Creating Magic in Your Relationship, Part 2: Repairing Disruptions in the Rhythm

Last time, with a little help from Coldplay, we explored the “magic” that can occur between partners in a committed relationship when they feel close and intimately connected with one another. When both partners really “get” each other, even though the couple may be having a difficult conversation, each one feels known, valued, recognized, and understood. When they’re in their rhythm, each partner feels completely safe, so much so that together they can co-manage even the most difficult feelings that inevitably come up in a long-term relationship.

Creating Magic in Your Relationship, Part 1: Your Relationship’s Rhythm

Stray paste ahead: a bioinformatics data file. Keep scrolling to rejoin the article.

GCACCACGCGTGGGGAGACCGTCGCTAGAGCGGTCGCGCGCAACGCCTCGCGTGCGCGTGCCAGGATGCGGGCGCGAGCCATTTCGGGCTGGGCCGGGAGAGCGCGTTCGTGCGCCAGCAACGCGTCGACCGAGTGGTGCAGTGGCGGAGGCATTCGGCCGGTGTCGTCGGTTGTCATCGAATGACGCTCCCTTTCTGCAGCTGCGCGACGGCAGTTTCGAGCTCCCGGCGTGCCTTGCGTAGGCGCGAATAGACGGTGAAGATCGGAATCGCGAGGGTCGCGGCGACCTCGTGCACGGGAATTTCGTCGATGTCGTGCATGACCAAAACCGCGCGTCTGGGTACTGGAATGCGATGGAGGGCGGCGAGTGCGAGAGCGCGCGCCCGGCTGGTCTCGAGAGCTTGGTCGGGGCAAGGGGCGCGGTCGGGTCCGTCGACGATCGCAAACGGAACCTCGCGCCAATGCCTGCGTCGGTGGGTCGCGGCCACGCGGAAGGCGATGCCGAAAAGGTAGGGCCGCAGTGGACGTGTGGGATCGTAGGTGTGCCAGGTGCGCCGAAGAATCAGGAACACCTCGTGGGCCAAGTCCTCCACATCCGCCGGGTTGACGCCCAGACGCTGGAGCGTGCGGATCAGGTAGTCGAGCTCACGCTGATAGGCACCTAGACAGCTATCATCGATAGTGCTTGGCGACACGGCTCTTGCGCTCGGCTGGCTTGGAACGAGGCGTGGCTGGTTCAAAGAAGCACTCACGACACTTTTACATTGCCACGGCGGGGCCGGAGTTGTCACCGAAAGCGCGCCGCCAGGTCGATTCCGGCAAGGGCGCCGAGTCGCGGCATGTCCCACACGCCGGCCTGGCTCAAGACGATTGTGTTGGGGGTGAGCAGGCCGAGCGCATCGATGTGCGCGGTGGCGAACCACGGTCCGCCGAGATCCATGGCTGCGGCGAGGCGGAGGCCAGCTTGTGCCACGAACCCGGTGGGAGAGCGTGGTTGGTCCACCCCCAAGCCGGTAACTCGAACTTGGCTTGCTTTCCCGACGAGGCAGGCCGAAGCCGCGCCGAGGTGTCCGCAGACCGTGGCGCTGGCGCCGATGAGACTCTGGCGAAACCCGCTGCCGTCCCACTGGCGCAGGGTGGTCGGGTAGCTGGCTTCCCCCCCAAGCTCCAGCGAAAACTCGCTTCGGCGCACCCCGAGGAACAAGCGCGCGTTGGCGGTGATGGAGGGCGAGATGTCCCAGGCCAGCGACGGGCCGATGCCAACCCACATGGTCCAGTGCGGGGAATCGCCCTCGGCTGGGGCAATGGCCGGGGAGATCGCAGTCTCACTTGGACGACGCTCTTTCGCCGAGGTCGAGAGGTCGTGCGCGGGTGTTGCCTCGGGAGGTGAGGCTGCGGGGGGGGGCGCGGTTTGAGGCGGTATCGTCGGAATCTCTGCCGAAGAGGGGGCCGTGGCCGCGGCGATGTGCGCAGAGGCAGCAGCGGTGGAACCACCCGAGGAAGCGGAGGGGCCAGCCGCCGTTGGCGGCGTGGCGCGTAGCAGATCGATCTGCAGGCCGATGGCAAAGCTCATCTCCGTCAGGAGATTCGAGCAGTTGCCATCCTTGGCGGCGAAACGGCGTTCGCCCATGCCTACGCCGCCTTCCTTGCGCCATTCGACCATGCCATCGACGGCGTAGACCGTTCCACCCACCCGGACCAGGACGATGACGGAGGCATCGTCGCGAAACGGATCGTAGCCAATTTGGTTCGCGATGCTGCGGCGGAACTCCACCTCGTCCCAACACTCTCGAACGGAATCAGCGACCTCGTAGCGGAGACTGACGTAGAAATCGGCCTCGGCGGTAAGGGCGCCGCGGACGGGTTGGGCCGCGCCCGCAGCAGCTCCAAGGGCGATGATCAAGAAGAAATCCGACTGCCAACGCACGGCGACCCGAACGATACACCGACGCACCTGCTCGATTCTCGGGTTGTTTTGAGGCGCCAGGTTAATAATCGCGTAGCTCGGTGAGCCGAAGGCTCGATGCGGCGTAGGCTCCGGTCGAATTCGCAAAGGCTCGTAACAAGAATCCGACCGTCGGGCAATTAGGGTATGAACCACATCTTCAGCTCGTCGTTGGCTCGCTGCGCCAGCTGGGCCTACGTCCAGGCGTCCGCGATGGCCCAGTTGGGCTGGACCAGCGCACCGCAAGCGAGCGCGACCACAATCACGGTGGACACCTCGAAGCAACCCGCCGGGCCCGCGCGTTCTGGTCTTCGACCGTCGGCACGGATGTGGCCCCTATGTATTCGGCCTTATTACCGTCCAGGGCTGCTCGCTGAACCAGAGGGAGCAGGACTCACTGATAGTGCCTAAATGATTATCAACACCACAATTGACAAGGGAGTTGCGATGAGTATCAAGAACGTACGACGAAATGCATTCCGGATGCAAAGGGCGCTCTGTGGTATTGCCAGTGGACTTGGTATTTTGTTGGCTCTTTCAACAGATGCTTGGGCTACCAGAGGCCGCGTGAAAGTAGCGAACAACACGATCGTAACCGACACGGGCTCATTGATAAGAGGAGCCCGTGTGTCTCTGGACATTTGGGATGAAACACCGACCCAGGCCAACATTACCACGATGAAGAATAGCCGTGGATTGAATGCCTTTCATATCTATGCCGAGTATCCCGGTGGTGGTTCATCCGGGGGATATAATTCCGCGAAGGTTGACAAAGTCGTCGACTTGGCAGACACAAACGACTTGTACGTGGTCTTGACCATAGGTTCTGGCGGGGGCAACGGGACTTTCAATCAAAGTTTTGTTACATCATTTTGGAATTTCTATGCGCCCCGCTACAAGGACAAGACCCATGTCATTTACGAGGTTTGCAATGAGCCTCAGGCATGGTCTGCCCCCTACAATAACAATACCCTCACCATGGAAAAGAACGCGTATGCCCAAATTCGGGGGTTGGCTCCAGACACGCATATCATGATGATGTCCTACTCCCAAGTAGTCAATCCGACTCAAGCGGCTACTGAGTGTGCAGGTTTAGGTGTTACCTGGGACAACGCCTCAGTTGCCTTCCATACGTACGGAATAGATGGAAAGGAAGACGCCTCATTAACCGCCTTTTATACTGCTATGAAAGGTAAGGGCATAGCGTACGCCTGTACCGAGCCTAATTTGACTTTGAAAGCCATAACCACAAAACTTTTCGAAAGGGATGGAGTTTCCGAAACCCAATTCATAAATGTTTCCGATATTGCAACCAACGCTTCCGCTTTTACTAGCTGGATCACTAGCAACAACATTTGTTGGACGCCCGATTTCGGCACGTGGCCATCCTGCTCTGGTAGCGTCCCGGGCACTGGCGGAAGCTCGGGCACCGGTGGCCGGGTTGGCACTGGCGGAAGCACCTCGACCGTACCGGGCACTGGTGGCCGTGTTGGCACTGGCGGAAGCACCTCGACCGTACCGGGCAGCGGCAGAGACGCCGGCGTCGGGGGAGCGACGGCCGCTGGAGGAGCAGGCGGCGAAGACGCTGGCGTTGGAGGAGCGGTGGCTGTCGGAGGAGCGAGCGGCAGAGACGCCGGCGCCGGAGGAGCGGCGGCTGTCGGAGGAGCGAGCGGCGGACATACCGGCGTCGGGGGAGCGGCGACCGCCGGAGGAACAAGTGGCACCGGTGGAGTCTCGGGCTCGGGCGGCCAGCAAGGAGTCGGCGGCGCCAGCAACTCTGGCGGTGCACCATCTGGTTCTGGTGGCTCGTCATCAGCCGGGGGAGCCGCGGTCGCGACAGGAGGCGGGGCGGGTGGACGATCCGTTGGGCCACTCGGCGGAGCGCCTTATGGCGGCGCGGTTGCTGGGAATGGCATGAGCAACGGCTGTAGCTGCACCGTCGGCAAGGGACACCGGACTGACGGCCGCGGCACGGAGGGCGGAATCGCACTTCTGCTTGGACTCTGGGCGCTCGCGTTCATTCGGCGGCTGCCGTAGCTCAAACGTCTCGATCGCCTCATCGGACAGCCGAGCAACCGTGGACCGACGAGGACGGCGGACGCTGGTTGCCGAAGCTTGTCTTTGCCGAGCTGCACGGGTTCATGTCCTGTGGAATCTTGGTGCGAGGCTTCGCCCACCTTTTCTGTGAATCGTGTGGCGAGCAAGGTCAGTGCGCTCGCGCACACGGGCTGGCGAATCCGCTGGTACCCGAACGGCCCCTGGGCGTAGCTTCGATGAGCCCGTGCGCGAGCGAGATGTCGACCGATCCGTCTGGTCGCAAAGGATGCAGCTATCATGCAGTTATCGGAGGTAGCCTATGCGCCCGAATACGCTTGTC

At long last, Coldplay released their new single “Magic” earlier this month, and as a longtime fan, I’ve been listening to the soulful, intimate tune a lot in recent weeks. The song takes its name from the “magic” that the singer experiences when he’s with his beloved partner. Even if you’re not a Coldplay fan, chances are you’ve felt the magic that happens when you’re really connected to another person, when you feel known and understood, recognized and cherished. As much as we want this magic, though, it’s not as easy as pulling a rabbit out of a hat. So how does it happen?

Protective Patterns in Couple Relationships, Part 3: The Angry Couple

It was my first session with Lauren and Jim (not their real names), and from the moment I welcomed them, they were hell-bent on continuing the argument that had begun on the way to my office. They angrily interrupted, talked over, and screamed at each other. The couple had come to therapy because they were fighting like this so frequently, but here in my office, they were far from interested in anything I had to say.

 

For couples like Lauren and Jim, anger and the accompanying escalating conflict is a way of life.